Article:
Leeds United: A club marred by controversy

The corridors around Elland Road have a distinct smell. Among the standard football changing room stench of mud, deep heat and expensive aftershave, dysfunction lingers.

It won’t go away. At the start of this season, Leeds United thought they had secured the long-term future of the club when former Cagliari owner and ‘King of corn’ tycoon Massimo Cellino purchased the club.

But it’s like Leeds have a disease. Controversy loiters under the shadow of Billy Bremner’s statue.

To try to understand where this all started, we have to go back to when Don Revie managed one of the most successful sides of all time. After two First Division titles, England came calling for Revie’s sought-after services. Along came Brian Clough. Along came the dodgy Leeds.

Clough’s tenure lasted 44 days. Leeds’ glory days were in the past; former players tried to bring them back to the ecstasy of European football and First Division domination, but it was no use.

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The Ridsdale years though, were the lowest point of the Yorkshire club. It inadvertently invented what is know as ‘doing a Leeds’. He borrowed so much money to buy players that when they got relegated, Leeds went into meltdown.

With crippling debts of around £79 million, the whole squad was sold to cover costs; Alan Smith, Mark Viduka and Paul Robinson among the casualties. Leeds slipped to the third tier of English football before finally stabilising.

Elland Road has been sold and repurchased, and currently owned by businessman Jacob Adler, Cellino used the repurchasing of Elland Road as his calling card with the fans. The same fans that will fall in love with someone who mutters the word “consistency”.

Point deductions, constantly changing managers and a lack of money however has meant they’re life in the second tier of English football has not yet been successful.

So Cellino’s decision to buy Leeds at the start of this season must’ve given the fans hope, surely? Well it did, but then any new Leeds owner can bring a sense of optimism. However it was different under the Italian.

15 new signings showed the Yorkshire faithful that he meant business; that he wanted to return them to the top flight. He spent money, a lot of it, on foreign imports. Again, different; Leeds normally go for a player that has past his prime but still believes he should earn what he did at his peak – cough Noel Hunt cough.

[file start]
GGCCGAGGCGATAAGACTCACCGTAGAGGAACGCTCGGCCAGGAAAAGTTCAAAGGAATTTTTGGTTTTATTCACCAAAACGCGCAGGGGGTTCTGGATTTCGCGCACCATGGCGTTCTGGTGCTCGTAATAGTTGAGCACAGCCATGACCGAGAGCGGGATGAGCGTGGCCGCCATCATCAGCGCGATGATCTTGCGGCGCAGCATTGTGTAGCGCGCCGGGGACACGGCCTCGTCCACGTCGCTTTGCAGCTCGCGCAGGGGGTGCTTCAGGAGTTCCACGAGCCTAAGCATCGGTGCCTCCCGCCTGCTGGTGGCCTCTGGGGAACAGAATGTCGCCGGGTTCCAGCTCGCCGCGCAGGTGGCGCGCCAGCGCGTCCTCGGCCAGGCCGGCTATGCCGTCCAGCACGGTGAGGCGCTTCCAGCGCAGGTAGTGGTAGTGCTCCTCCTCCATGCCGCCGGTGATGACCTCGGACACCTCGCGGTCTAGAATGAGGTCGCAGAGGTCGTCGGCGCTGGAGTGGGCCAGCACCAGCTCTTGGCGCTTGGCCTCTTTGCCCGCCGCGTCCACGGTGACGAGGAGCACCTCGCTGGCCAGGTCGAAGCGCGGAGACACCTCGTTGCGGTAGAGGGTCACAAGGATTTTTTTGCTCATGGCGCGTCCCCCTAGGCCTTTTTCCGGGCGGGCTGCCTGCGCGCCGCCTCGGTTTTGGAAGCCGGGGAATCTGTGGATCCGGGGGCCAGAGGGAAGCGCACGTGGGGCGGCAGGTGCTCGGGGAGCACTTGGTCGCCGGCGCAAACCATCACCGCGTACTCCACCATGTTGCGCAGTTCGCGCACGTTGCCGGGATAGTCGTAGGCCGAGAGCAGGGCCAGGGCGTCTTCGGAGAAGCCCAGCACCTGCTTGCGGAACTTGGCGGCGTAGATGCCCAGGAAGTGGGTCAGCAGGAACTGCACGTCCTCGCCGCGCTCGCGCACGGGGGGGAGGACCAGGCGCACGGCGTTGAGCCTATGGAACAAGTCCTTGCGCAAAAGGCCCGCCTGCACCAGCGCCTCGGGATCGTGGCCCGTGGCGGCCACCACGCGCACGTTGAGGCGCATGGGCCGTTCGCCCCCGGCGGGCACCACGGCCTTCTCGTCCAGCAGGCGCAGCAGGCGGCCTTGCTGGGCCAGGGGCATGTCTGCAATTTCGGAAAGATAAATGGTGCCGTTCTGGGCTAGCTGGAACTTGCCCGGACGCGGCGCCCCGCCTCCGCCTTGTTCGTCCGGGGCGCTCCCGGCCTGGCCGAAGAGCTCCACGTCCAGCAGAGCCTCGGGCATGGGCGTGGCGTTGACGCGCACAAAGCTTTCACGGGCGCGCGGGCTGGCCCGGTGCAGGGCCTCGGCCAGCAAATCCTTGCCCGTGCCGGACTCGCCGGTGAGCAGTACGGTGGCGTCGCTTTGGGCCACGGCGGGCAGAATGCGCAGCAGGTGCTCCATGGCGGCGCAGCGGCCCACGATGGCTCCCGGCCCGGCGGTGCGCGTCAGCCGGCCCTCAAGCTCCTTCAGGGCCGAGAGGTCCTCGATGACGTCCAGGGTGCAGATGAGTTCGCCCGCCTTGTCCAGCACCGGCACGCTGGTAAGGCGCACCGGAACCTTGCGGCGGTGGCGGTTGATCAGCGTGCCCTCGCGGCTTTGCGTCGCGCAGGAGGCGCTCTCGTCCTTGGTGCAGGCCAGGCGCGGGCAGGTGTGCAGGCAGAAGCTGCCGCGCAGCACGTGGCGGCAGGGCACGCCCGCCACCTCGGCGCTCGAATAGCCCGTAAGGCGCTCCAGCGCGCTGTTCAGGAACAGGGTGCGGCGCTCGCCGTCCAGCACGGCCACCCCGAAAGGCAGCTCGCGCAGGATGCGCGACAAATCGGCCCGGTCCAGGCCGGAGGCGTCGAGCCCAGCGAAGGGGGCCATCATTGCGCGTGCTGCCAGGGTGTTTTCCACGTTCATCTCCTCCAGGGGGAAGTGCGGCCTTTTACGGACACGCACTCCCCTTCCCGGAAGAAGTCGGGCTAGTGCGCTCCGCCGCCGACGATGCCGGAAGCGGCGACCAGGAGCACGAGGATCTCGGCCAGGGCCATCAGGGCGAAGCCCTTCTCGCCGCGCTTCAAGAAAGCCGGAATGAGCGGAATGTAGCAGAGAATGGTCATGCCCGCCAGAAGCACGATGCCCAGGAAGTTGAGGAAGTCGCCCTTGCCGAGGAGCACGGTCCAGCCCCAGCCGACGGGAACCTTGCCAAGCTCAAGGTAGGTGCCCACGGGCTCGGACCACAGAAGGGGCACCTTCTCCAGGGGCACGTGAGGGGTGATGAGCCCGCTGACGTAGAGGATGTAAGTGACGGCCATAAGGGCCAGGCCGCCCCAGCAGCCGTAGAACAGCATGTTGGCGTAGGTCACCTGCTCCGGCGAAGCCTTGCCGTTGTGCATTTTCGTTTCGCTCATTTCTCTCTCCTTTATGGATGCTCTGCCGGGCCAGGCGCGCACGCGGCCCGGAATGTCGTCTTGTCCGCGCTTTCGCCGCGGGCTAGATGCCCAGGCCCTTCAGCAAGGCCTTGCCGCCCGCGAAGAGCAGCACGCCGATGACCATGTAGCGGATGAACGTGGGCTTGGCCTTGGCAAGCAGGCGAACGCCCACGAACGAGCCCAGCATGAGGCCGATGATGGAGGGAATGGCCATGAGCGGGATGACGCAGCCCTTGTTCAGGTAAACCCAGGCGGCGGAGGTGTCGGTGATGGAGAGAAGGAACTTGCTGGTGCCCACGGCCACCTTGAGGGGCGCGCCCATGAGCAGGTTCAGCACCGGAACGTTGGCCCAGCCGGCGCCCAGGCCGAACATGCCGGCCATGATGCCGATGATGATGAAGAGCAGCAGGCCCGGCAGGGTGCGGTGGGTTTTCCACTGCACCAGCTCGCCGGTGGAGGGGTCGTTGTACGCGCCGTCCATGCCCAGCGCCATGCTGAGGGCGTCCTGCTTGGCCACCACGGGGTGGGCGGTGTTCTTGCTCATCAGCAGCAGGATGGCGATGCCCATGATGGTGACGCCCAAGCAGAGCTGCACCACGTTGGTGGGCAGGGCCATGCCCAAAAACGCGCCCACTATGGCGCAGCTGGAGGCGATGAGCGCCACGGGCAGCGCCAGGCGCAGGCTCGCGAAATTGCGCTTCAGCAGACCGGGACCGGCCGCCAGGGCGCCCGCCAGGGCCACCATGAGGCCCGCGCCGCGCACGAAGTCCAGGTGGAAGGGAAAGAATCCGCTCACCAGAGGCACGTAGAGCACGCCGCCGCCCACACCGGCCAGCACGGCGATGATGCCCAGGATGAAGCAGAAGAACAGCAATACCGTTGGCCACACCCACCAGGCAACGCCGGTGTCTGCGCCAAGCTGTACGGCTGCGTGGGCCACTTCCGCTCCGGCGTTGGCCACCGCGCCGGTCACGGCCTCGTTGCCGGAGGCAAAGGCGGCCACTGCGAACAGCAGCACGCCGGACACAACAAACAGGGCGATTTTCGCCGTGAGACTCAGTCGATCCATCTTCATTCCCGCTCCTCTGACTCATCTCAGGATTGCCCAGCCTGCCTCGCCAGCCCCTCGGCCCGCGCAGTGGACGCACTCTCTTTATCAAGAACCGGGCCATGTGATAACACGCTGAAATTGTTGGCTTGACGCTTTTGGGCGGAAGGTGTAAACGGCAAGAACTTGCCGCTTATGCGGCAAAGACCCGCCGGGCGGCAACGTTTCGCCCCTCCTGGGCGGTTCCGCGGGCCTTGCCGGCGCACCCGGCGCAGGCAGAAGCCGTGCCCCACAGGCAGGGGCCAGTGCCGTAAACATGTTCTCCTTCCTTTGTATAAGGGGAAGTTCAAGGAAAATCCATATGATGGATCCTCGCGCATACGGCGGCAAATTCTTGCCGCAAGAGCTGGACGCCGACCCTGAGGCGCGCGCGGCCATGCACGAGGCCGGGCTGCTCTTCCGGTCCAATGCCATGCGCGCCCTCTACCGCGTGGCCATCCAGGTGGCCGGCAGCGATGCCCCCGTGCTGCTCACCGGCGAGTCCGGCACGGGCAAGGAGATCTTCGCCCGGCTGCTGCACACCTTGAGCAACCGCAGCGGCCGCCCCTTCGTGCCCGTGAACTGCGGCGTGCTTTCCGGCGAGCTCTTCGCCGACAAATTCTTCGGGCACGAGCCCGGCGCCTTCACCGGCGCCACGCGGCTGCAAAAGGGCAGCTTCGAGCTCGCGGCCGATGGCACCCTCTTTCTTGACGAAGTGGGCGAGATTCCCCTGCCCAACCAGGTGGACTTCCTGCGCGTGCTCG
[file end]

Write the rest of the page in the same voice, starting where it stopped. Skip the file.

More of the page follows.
They showed promise. Mirco Antenucci, Giuseppe Bellusci, Marco Silvestri and Tommaso Bianchi would form the new look core of Leeds United.

There wouldn’t even be a manager; Dave Hockaday would be first-team coach. The audacity of what was going on gave everyone a cause to be optimistic.

But it soon became apparent that it was premature. The football league continued their prolonged fight against Leeds, or so it is believed among the fans, as Cellino was considered unfit to own a club. Why? Evading tax on his yacht named Nelie.

It also soon became apparent that the surprise choice of Hockaday was largely surprising because he was a guy who would jump at the chance to coach Leeds, a club considered larger in stature than the level of management he was used to (he’d managed at Forest Green Rovers previously). It allowed Cellino to walk all over him. He was gone by the end of August.

Cellino was then banned from owning Leeds from January to April, and it remains to be seen what entirety he will return to Leeds as, if he even does. All this during four different managerial spells (Hockaday, Neil Redfearn (caretaker) Darko Milanic, Redfearn (permanent)).

Famous actor Russell Crowe has stated that he has an interest in buying Leeds, as well as RedBull, who also own RedBull Salzburg and New York Red Bulls. So look out for RedBull Leeds.

And even in the last week the Leeds board have been at the forefront of the headlines; Redfearn has allegedly been told not to play Antenucci, because if he scores two more goals he will automatically be given another year on his two-year contract.

Perhaps linked; Redfearn’s assistant Steve Thompson has been sacked and although not officially released by Leeds, rumour has it that Thompson called a member of the Fulham coaching staff a derogatory word during an altercation.

Plenty of assumptions can be made about why this seems to happen to Leeds – the Mario Balotelli of club sides – but one thing is for sure – Leeds are one of the toughest teams to support, one of the most frustrating, one of the most annoying, but a good laugh for everyone else.

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